Wednesday, 29 February 2012

The Rules of Inheritance - a review

I've never done this here, but I couldn't resist an opportunity to do two of my favourite things - read a book and write about it for you while getting compensated a little. This is a paid review for BlogHer Book Club but the opinions expressed are my own.

I felt two things after reading Claire Bidwell Smith’s book The Rules of Inheritance: fear and envy.

Before I was a mother, I rarely thought long on my own mortality. I tried my best to stay in shape but also regularly sabotaged my life expectancy by smoking cigarettes, and drinking questionable quantities of red wine. When Deaglan was born, I realized for the first time that I cared about how long I lived. Because parenthood comes with it the fear of twin terrors - losing your children and having your children lose you.

After holding your baby for even that first second, it is unacceptable to imagine a life without each other.

In her memoir, Bidwell Smith recounts what it’s like to lose both of her parents by the age of 25, before even meeting and marrying her husband and long before giving birth to her daughter. I felt the sharp pain of her loss not only because I’d spent an entire lifetime losing people – my birth parents and sisters at age seven and then my brother at age 39 – but also because I read her story through Deaglan and Naveen’s eyes.

I lamented the prospect of leaving them before I could share in their wedding days, hold their babies, or simply, give them the kind of mothering grown men need. I felt the loneliness that would envelope my boys should they have to continue their journeys without us, Shaune and me, who exalted their arrivals into this world, dedicated every second from then on to their health and happiness.

And I felt envy.

I yearned for that kind of closeness - the kind Claire and Sally shared. I’d always dreamt of it, open honest relating without fear, only acceptance and wisdom. Some of my favourite parts of the book were when the author relayed bits of her mother’s journal, letters she’d written in preparation of her impending death, advice to her daughter based on a lifetime of learning: 

Have a plan, Claire, have goals, and I don't just mean material but spiritual as well. Get to know yourself deep, deep down, where no one knows you. Listen to that well, because that's who you are...Listen to your real voice...

I finished the book last night and breathed deeply. I missed my family even though they were laying in bed beside me, the littlest in his bed down the hall. I let the past stay where it was but I got ideas for the future. And because it was late, I did the only thing I could think of.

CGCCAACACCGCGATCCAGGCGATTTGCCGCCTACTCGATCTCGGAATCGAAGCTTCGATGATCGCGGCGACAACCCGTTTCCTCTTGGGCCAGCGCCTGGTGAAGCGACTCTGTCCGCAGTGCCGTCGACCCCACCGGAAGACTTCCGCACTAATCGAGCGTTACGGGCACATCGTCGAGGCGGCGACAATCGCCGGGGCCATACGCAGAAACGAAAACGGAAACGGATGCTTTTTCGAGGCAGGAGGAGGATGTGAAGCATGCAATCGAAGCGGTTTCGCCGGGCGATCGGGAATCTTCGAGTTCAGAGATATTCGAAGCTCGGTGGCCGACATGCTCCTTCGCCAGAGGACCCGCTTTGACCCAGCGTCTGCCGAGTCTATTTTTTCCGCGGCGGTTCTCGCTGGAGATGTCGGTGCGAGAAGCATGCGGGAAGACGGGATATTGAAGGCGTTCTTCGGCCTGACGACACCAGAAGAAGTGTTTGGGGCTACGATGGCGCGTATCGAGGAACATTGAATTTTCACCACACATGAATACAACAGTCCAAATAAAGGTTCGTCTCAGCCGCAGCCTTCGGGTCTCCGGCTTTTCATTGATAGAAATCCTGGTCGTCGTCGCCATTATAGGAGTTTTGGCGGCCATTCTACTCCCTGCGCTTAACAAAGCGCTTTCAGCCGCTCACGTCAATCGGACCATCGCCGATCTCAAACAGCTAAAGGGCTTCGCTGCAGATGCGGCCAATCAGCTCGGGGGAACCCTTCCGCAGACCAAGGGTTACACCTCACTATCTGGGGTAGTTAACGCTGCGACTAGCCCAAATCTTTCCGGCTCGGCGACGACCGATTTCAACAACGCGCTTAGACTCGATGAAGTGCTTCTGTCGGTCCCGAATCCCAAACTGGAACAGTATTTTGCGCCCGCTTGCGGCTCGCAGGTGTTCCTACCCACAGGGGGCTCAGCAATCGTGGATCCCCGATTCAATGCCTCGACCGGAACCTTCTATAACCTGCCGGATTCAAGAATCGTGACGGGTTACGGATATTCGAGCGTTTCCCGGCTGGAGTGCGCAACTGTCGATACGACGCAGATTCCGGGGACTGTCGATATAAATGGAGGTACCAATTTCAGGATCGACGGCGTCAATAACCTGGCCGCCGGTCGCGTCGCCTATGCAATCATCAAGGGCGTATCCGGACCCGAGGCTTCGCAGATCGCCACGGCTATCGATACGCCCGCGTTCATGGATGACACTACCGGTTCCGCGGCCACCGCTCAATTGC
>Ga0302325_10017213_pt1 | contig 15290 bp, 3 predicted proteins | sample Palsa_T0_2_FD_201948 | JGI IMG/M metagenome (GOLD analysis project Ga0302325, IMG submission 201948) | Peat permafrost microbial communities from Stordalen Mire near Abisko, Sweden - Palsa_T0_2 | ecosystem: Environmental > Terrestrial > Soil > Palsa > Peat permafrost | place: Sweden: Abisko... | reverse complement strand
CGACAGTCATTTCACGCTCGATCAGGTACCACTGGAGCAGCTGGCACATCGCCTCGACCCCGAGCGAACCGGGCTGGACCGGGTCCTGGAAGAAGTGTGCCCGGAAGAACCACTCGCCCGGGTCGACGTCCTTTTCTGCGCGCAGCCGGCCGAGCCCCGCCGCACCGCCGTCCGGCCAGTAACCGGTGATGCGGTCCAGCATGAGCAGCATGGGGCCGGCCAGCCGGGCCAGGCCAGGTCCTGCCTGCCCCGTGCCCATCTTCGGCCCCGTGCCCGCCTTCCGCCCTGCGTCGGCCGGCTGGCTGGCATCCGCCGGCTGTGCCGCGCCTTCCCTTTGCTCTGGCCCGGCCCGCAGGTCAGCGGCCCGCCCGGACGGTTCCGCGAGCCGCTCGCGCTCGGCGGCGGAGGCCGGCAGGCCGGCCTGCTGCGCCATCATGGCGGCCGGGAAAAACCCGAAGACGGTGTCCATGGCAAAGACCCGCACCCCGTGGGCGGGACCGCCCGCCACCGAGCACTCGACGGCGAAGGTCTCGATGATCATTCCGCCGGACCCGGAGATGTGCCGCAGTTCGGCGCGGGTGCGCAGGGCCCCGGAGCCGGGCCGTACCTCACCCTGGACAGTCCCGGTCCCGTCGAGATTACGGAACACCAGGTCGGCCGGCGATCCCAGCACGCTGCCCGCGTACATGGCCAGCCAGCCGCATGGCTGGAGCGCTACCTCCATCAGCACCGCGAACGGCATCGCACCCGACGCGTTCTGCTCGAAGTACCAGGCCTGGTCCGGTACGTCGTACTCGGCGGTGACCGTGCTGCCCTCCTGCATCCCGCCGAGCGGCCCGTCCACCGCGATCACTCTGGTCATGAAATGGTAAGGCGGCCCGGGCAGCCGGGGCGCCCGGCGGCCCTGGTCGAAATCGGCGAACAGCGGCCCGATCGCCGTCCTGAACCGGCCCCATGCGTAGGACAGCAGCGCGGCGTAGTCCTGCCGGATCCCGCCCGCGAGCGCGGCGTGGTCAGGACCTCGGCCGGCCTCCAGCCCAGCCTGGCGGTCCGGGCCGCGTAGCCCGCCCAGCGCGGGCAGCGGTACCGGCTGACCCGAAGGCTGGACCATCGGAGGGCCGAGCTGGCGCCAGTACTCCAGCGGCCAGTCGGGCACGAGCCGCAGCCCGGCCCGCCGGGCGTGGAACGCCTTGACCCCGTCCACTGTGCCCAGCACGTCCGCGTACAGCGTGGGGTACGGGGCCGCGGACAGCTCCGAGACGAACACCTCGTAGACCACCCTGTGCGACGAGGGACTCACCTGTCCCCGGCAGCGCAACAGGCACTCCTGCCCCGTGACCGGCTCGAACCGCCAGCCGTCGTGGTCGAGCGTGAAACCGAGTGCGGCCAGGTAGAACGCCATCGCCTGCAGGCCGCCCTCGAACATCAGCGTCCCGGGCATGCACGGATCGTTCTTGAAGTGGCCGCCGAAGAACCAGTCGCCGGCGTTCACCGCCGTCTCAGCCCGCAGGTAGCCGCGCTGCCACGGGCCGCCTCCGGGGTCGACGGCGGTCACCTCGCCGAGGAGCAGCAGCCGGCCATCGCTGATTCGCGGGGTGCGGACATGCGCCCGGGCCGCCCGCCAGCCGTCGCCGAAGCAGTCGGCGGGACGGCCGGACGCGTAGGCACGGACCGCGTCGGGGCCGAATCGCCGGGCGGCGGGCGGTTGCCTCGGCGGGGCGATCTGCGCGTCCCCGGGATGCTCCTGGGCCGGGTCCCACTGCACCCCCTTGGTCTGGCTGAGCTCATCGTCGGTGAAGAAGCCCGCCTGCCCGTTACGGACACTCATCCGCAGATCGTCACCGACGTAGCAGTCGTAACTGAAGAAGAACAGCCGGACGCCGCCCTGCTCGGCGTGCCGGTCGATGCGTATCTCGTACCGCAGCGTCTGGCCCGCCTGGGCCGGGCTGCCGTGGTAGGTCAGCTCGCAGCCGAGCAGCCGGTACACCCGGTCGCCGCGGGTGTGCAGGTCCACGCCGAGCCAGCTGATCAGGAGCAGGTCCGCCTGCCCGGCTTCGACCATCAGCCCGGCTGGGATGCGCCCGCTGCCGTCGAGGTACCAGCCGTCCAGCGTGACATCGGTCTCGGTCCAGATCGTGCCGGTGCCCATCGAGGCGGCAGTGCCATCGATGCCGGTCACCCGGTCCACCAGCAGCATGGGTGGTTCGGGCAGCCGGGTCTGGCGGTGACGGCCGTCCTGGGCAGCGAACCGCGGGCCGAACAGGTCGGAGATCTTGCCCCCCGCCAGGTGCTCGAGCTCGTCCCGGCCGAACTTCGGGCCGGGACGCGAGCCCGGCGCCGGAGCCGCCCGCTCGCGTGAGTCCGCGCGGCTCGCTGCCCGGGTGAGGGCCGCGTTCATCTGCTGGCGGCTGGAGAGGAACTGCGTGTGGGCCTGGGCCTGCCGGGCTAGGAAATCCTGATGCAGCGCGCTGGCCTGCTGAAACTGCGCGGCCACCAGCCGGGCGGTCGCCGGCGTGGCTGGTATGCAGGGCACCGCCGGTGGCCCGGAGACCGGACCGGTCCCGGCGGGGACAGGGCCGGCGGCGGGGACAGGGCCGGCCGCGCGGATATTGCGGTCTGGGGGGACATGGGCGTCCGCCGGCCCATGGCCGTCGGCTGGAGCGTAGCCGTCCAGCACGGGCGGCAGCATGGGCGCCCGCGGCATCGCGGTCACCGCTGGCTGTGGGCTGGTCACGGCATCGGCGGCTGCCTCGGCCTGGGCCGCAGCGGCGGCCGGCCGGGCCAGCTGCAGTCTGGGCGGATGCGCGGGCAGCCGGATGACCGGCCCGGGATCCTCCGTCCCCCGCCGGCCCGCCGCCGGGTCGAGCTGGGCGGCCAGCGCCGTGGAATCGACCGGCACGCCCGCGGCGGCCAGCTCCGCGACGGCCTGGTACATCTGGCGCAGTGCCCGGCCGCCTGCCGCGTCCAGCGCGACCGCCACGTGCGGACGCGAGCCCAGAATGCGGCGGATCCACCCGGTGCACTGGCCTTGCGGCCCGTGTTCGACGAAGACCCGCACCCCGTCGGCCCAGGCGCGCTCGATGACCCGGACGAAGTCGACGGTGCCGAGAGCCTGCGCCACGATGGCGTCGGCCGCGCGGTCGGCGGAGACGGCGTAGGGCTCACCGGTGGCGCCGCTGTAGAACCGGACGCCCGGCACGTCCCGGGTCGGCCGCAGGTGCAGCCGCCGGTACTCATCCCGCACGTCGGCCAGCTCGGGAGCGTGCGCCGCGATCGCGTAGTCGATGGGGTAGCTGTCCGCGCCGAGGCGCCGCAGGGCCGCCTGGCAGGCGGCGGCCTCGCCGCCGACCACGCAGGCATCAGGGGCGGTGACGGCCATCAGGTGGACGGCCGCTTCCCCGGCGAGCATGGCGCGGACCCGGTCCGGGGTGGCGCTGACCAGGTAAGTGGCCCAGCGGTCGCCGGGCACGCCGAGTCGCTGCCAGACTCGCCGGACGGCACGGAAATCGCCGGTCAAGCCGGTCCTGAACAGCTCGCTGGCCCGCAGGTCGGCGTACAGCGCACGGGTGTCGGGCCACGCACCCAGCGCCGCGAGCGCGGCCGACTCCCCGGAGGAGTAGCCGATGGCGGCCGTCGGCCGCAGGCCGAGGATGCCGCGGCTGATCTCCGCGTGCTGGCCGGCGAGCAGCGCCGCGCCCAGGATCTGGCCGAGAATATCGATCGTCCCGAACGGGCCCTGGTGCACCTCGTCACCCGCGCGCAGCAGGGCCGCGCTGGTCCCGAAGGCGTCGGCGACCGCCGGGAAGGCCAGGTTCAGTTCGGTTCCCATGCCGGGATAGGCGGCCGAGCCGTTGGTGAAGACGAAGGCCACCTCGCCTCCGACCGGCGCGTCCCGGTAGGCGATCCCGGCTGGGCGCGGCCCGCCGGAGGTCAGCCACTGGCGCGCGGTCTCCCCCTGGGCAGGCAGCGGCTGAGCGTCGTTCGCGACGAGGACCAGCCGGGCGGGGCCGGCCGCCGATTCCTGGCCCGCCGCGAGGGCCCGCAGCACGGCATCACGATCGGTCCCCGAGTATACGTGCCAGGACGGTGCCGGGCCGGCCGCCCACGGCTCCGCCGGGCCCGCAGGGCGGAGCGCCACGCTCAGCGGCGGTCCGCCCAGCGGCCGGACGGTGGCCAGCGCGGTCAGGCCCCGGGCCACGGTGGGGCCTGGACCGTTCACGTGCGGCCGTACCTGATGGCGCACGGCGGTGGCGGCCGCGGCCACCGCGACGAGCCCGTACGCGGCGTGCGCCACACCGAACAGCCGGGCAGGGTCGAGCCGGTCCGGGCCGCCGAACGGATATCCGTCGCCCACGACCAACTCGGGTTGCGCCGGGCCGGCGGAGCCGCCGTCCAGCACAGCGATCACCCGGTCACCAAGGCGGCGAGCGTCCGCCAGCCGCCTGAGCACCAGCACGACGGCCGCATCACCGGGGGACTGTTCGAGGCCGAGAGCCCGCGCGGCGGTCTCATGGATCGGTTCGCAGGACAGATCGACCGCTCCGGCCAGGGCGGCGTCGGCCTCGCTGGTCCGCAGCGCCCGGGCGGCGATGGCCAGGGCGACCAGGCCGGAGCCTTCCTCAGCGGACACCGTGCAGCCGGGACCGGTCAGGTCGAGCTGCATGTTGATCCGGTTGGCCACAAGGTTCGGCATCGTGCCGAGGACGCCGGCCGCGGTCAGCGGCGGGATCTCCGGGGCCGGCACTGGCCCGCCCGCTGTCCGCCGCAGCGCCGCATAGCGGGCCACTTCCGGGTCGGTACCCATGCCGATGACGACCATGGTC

I kissed each sweet face and turned in for the night.

9 comments:

Lisa @ Two Bears Farm said...

Nice review. It sounds like an interesting book. I need to look into the Blogher book club. I love reading and it'd be fun to do once in a while.

Liz @ A Nut in a Nutshell said...

Do you know how much I love memoirs? That alone would make me love this book, and you described it in a way that makes me have to read it!

Teresha@Marlie and Me said...

you did an incredible job with the review. I have to add this book to my growing reading list

septembermom said...

Great review Kim! You're a pro at this too! I also have that same fear of leaving my children. This book definitely sounds like it would speak to me in many ways. Thanks for the recommendation.

Valerie said...

I know what you mean about missing your family even though they are close by. It's that sense of time ticking away. Great review Kim. I want to read this book.

Jen said...

Wow...I think you should do reviews more often. This is the best one I've ever read. You have such a way with words.
xo

Ameena said...

This books seems like just what I need right now! I love this sort of genre.

You have a knack with doing book reviews my friend!

Hope you are having a great weekend!

Gerri said...

Books like that remind us that we're alive and we're humans, with feelings. Great review and sometimes, yes, me must surrender and sleep. xo

Kerri @OhMann! said...

Nice review! Oh my - I am so on track with you. The older I get, I am not really afraid of dying anymore, but since having the boys - I am newly terrified because they need me so much! It is one of my freaked-out-don't-go-there thoughts that can keep me up nights with pointless worry.

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